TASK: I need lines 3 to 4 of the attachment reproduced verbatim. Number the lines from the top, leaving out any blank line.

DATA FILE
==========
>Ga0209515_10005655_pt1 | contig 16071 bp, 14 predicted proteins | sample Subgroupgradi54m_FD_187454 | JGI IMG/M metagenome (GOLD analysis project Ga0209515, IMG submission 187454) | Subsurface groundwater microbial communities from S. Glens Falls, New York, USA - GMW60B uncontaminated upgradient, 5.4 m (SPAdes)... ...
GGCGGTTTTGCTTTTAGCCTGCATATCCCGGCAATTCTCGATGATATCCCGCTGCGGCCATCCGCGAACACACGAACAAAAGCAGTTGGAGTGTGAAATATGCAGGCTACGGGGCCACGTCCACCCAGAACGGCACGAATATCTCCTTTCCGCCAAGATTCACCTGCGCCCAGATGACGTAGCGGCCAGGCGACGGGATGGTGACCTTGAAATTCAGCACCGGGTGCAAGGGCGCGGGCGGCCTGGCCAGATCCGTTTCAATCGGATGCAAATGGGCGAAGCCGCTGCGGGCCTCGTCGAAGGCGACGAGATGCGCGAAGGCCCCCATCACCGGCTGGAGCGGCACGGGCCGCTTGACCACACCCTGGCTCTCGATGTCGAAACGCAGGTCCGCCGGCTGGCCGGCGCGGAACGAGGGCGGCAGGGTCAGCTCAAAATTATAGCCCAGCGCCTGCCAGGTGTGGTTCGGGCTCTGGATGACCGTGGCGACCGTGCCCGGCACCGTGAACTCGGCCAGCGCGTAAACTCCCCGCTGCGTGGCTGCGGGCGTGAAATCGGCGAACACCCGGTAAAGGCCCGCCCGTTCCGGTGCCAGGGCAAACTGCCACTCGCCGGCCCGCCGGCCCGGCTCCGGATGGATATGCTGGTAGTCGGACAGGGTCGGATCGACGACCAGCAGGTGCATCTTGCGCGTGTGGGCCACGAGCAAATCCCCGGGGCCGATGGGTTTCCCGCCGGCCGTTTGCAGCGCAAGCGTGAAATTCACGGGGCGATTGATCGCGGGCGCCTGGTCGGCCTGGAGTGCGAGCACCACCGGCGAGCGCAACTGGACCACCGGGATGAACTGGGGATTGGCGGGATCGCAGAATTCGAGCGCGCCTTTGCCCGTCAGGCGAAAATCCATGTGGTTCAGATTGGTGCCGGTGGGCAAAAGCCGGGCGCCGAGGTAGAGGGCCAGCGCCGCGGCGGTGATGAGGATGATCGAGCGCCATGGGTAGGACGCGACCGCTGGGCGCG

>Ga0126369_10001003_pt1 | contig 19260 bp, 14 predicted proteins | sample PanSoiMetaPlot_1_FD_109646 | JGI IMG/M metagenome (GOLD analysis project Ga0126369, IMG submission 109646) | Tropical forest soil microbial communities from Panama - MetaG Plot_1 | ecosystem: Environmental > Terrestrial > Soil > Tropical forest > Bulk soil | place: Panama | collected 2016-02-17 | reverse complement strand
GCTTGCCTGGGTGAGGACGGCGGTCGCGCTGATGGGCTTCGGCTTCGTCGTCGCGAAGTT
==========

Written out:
>Ga0126369_10001003_pt1 | contig 19260 bp, 14 predicted proteins | sample PanSoiMetaPlot_1_FD_109646 | JGI IMG/M metagenome (GOLD analysis project Ga0126369, IMG submission 109646) | Tropical forest soil microbial communities from Panama - MetaG Plot_1 | ecosystem: Environmental > Terrestrial > Soil > Tropical forest > Bulk soil | place: Panama | collected 2016-02-17 | reverse complement strand
GCTTGCCTGGGTGAGGACGGCGGTCGCGCTGATGGGCTTCGGCTTCGTCGTCGCGAAGTT